Horizontal Minarelli 49 cc air-cooled (in 2011 Yamaha introduced a 125 cc engine to the Zuma model), carbureted two-stroke, electronic ignition Bore x stroke: 40.0 mm x 39.2 mm Compression ratio: 7.0:1
Yamaha numbers its scooter models according to their make (in the case of the Zuma, all models manufactured between 1989 and 1990 as well as those made between 1997 and 2001 inclusive begin with the letters CW, and those made after 2001 have model numbers beginning with the letters YW) followed by the engine size (given in approximate cubic centimeters— the Zuma's usual 49 cc 1.7 hp engine is assigned the number 50) and the year in which the vehicle was made, given as either a one or two letter designation and increasing by one "letter category" each full year, with an optional letter placed either before or after the year letter category and considered an amendment code. For example, the letter designation for the year 2002 for the Zuma was the letter P, so a Zuma manufactured in 2002 would have the designation YW50P. However, Yamaha made some changes to the model during its year run, so some Zumas manufactured in 2002 have the model code YW50AP to distinguish them from the YW50P model.
All YW50P Zumas are identical in construction design to all other YW50P Zumas but will differ (in this particular instance, only slightly) from a YW50AP. Yamaha did not use the letter Q, and the letter for 2003 is the letter R (there was only one model for this year, the YW50R). For 2004, the letter S (the YW50S model). In 2008, assigned the letter X, Yamaha had two models: the YW50XL and the YW50XB, and so on. In 2011 the numbering system moved to the letter A (YW125AB for the 125 CC model and YW50AL for the 49 CC model).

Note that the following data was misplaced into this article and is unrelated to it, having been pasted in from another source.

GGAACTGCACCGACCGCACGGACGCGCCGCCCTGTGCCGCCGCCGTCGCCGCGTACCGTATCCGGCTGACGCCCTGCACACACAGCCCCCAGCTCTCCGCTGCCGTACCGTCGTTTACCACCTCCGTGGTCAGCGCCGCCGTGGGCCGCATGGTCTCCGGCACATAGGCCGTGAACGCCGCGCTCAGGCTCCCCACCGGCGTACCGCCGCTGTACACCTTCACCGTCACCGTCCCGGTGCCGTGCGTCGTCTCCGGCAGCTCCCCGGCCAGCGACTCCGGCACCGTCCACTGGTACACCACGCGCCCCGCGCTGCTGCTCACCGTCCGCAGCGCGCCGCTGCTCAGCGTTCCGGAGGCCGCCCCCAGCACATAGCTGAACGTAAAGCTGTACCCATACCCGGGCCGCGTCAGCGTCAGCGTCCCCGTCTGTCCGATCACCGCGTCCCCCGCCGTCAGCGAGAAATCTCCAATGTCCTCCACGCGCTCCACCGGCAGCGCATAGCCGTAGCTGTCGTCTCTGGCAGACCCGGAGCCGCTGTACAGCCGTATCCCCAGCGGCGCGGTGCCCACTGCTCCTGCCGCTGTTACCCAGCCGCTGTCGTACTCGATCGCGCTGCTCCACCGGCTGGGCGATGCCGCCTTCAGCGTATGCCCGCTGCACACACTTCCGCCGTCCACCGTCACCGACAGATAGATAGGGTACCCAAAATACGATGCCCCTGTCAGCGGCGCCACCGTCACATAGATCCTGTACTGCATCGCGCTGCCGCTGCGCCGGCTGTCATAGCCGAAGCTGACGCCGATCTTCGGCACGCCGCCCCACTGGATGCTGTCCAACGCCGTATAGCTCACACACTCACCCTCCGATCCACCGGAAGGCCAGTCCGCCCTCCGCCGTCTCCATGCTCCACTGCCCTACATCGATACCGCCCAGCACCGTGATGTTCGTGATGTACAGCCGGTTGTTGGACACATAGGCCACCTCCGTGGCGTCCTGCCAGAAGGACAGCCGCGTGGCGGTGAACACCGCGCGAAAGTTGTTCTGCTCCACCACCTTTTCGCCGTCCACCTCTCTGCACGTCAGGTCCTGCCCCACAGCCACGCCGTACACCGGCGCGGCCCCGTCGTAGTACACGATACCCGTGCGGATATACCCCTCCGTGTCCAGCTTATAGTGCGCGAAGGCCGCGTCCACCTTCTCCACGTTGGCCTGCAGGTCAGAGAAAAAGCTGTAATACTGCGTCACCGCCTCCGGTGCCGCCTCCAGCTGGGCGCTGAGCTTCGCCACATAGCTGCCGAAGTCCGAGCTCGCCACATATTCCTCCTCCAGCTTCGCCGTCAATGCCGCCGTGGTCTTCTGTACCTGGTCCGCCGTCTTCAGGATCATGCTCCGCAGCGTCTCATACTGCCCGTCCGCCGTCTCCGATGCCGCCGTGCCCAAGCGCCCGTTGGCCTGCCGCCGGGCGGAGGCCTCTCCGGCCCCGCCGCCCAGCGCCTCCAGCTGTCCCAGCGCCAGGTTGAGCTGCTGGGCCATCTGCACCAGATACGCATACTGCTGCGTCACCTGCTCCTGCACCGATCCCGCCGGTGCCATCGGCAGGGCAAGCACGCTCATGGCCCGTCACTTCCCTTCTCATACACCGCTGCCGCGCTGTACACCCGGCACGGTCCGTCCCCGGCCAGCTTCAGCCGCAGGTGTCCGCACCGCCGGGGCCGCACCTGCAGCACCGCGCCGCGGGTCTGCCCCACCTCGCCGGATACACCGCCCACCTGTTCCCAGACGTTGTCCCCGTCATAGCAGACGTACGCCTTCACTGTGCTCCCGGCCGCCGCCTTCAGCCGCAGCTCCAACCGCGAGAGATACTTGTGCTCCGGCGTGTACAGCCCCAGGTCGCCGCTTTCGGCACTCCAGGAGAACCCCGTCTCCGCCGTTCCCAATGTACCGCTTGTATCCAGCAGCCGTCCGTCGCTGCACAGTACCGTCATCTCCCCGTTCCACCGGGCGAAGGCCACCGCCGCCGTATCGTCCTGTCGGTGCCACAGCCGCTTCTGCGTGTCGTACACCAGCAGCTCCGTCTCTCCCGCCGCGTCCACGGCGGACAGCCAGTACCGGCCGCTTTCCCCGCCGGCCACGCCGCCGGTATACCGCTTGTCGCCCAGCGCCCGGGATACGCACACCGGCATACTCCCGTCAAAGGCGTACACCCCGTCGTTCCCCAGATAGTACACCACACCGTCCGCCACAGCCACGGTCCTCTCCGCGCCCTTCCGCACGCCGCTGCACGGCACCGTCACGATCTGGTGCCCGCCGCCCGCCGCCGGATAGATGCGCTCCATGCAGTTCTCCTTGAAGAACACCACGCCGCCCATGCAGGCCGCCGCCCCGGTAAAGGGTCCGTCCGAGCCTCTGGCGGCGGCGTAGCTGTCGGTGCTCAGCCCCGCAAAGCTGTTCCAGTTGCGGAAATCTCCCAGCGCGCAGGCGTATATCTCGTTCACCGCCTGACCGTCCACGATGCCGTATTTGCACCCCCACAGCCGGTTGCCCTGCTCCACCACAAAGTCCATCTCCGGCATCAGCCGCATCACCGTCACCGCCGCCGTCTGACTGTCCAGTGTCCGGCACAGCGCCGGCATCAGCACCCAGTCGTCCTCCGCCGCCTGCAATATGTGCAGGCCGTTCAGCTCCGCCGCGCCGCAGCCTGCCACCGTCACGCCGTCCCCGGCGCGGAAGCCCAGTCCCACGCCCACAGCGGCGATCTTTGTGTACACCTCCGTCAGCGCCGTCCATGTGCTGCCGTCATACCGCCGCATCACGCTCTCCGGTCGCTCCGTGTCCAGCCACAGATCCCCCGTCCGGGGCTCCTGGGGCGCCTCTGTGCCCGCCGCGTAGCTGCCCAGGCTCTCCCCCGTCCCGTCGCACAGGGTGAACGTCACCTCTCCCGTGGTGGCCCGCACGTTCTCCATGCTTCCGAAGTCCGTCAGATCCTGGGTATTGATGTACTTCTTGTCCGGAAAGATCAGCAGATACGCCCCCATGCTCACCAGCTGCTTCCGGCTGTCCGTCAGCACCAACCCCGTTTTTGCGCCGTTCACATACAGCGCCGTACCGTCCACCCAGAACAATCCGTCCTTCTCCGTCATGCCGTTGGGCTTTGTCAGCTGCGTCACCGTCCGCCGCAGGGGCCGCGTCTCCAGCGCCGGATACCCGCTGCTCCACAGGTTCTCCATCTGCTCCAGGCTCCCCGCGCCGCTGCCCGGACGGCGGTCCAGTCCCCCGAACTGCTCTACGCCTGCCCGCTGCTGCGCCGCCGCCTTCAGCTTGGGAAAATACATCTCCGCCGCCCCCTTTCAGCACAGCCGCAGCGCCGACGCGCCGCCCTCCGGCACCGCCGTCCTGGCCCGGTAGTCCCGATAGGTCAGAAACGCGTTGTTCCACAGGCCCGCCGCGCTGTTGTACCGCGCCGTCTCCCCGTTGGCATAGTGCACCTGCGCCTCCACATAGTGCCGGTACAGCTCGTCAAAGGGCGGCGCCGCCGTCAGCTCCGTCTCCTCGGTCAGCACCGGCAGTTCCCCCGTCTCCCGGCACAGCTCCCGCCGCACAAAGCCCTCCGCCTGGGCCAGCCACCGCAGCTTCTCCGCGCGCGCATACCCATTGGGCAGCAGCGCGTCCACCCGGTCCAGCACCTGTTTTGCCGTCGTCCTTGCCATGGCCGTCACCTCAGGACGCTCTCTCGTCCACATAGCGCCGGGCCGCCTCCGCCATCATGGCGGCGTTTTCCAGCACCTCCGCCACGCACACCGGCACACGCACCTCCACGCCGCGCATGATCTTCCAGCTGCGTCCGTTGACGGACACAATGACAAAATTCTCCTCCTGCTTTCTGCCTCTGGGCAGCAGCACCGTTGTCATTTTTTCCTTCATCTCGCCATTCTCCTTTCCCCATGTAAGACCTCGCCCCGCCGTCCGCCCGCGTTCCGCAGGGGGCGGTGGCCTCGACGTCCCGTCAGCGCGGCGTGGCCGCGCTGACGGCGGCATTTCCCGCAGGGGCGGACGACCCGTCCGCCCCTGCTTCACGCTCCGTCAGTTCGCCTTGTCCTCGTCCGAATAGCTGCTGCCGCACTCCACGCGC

The Zuma has a 14 mm Teikei carburetor with automatic choke, reed-valve induction, a fan-assisted cooling system, an autolube oil-injection system with an indicator light located on instrument panel which alerts rider when oil level gets low, and electric starting with backup kick start.
It also has five spoke-cast wheels with low-profile 120/90-10 front and 130/90-10 rear tires. The front fork has 2.6 inches (66 mm) of travel, and rear shock has 2.4 inches (61 mm) of travel. The scooter also has 155 mm hydraulic front disc brakes and rear drum brakes. (Models until 1998 had front drum brake instead of a hydraulic one.)
The dual seat contains a storage compartment adequate for a single full-face helmet. The rear cargo rack can be used for additional carrying capacity but requires the use of ropes or bungee cords to secure any load. This rack can also function as passenger grabrails. The Zuma has "Bug-eyed" dual headlights that come with one light wired to low beam and the other wired to high beam (both lamps have filaments for high and low beam functions, however, and many users install an inexpensive and simple wiring modification to make both headlamps light with both the high and low beams). The instrument panel has turn signal indicators, a high beam indicator, a low-oil indicator, a speedometer, a gas level gauge, and an odometer.
Yahama specifies that the Zuma can safely carry up to 315 lb (143 kg) of passengers and cargo. Yamaha took the Zuma off the market in the U.S. in 2006 and 2007, and then reintroduced the model in 2008–2011. The models from 2008–2011 have a slightly higher gear ratio that helps compensate (at the expense of a little less power on take-off).
In 2011 Yamaha introduced the Zuma 125, followed in 2012 by the Zuma 50f (which replaced the 2-stroke version), both 4-stroke fuel-injected models.